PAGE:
Developing through studio work and theory writing and articulating into exhibition projects, site-specific commissions, interdisciplinary collaborations, education and participation projects, my research-based practice studies the influence of images and imaginative processes in our experience of objects and places. Pointing the attention to the occurrence in real life of imaginative events in the subjective mind, I am interested in dynamics of vision, where I observe the active interplay of material reality and virtual images of perception, memory, fancy and culture. Through survey and analysis, my work proceeds to pin down the cognitive role of visual imagination in relation to the daily use of objects, the need to inhabit places, developing bonds of familiarity, exchanging interpersonal communication and finding a sense of community.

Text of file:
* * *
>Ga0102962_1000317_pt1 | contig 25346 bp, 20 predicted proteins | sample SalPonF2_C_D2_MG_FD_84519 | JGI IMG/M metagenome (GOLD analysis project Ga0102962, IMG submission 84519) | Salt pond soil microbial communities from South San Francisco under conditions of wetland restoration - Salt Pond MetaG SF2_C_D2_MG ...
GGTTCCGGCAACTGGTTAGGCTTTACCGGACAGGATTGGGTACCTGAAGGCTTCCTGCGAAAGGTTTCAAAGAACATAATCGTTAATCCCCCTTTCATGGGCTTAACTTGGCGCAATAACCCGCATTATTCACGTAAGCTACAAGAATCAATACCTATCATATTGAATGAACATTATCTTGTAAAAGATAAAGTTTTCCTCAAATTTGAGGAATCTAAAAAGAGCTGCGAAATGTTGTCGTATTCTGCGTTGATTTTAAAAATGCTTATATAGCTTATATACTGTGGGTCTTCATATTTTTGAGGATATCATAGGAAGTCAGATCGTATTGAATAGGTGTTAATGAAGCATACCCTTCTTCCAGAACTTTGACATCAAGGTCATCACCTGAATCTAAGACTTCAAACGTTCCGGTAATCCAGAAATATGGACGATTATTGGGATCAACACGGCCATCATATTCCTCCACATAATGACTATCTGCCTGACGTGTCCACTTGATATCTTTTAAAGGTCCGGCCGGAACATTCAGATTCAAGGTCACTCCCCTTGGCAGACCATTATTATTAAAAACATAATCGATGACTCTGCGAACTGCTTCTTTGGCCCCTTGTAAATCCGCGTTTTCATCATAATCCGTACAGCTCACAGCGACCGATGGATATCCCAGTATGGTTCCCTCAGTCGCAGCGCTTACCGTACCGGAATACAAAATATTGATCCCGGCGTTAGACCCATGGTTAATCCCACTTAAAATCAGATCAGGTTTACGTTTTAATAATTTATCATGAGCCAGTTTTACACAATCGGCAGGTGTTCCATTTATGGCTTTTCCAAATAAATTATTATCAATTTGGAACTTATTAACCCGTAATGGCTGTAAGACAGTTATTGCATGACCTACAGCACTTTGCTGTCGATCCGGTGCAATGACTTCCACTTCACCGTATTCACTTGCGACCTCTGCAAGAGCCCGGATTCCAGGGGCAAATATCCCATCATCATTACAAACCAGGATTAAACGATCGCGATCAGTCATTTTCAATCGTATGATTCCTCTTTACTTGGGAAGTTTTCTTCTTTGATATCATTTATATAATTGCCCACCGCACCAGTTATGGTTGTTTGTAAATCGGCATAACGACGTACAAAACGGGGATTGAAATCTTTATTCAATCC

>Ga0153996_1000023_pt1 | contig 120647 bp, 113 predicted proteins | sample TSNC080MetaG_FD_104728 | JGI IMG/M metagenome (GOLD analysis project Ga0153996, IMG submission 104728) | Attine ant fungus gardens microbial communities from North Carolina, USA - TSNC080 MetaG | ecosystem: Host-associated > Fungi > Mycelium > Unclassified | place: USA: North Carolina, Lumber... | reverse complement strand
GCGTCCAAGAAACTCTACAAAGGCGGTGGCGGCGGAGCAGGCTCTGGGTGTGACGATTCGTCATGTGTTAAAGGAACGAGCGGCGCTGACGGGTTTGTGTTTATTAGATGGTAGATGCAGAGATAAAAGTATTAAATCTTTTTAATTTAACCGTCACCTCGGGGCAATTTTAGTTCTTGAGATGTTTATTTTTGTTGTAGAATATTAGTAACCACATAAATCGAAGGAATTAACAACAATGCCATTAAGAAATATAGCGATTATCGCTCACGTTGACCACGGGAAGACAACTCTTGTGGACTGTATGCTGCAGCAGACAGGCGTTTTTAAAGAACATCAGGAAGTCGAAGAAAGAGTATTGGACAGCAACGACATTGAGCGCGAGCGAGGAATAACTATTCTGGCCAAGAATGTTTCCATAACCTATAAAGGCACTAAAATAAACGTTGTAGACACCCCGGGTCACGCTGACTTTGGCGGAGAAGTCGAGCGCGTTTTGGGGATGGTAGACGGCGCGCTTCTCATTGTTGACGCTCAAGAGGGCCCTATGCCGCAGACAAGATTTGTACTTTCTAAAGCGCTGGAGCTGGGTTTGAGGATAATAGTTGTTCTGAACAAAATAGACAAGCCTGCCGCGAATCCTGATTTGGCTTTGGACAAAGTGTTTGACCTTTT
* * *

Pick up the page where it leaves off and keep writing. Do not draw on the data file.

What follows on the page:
Collecting and organising found objects and pictures, engaging with digital archives and databases and relating to local histories and site-specific locations, I create immersive installations. By means of digital projection and print, they frame empirical situations extracted from real life where the public can observe imaginative phenomena at play. Striving to analyse and unravel the significance of these epiphanies of the imaginative experience, I pair my installation work with an expanded drawing practice, deconstructing the dynamics of imagination and organising its elements in an iconic syntax. Experimenting with drawing strategies, I continuously re-attempt the formulation of a language to translate visual thoughts and enunciate the grammar of imaginative processes. Considering drawing as an act of simultaneous bodily assimilation and mental cognition filtered by the hand, I borrow visual linguistic elements from a variety of disciplines, encompassing pictorial mark making, handwritten notations, logic symbols, diagrams, 3D model making, and expand from traditional drawing into spatial installation and performance.